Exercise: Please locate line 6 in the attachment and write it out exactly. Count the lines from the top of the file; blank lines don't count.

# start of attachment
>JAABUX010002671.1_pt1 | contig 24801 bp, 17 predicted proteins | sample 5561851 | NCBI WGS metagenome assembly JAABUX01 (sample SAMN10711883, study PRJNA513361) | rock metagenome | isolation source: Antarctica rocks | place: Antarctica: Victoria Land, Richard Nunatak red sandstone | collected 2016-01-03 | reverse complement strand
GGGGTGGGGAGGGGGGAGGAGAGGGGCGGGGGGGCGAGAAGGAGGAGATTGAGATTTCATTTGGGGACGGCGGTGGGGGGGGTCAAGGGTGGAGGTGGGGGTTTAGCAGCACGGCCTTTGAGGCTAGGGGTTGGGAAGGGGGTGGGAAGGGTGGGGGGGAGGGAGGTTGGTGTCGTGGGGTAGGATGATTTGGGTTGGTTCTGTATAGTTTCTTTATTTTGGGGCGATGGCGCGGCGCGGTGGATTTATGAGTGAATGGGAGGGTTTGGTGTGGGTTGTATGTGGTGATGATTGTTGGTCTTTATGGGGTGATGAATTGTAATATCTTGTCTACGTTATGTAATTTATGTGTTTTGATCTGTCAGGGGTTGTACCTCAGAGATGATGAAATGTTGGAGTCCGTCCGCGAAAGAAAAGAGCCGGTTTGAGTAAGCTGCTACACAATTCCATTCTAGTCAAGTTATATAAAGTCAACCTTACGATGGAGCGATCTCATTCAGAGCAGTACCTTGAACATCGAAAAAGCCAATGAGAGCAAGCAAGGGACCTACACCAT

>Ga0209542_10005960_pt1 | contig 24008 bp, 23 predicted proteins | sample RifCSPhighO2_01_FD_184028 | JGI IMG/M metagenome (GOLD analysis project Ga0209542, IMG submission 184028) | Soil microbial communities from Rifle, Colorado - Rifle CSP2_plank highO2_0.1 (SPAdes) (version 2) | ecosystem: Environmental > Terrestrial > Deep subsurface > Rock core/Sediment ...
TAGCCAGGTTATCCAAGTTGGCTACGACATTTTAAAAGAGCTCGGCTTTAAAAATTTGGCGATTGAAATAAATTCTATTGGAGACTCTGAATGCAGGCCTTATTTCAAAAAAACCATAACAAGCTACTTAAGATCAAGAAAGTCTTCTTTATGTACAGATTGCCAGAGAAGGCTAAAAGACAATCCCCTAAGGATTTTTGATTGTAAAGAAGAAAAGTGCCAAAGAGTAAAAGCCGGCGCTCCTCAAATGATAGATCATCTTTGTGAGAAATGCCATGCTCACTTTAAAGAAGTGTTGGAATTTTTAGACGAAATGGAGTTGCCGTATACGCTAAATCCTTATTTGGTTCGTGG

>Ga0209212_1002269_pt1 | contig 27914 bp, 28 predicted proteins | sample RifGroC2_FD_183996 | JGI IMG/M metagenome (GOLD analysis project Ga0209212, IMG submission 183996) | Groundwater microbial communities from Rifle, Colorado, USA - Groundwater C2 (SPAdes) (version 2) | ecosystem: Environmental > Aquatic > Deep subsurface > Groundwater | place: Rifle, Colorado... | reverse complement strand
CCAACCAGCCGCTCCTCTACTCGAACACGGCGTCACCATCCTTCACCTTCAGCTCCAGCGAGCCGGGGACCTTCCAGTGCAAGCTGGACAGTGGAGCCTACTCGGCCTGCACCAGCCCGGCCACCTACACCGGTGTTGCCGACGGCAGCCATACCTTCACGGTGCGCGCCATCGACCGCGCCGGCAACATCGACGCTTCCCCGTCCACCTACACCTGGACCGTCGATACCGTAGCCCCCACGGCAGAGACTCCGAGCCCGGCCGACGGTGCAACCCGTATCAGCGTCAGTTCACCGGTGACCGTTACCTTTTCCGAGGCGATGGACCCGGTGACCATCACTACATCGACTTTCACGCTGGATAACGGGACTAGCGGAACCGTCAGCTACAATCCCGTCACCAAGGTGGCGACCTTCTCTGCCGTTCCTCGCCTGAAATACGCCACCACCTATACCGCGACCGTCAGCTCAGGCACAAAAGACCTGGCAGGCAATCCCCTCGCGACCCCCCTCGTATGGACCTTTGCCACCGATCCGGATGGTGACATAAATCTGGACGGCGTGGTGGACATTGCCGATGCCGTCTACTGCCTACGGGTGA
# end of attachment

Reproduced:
CCAACCAGCCGCTCCTCTACTCGAACACGGCGTCACCATCCTTCACCTTCAGCTCCAGCGAGCCGGGGACCTTCCAGTGCAAGCTGGACAGTGGAGCCTACTCGGCCTGCACCAGCCCGGCCACCTACACCGGTGTTGCCGACGGCAGCCATACCTTCACGGTGCGCGCCATCGACCGCGCCGGCAACATCGACGCTTCCCCGTCCACCTACACCTGGACCGTCGATACCGTAGCCCCCACGGCAGAGACTCCGAGCCCGGCCGACGGTGCAACCCGTATCAGCGTCAGTTCACCGGTGACCGTTACCTTTTCCGAGGCGATGGACCCGGTGACCATCACTACATCGACTTTCACGCTGGATAACGGGACTAGCGGAACCGTCAGCTACAATCCCGTCACCAAGGTGGCGACCTTCTCTGCCGTTCCTCGCCTGAAATACGCCACCACCTATACCGCGACCGTCAGCTCAGGCACAAAAGACCTGGCAGGCAATCCCCTCGCGACCCCCCTCGTATGGACCTTTGCCACCGATCCGGATGGTGACATAAATCTGGACGGCGTGGTGGACATTGCCGATGCCGTCTACTGCCTACGGGTGA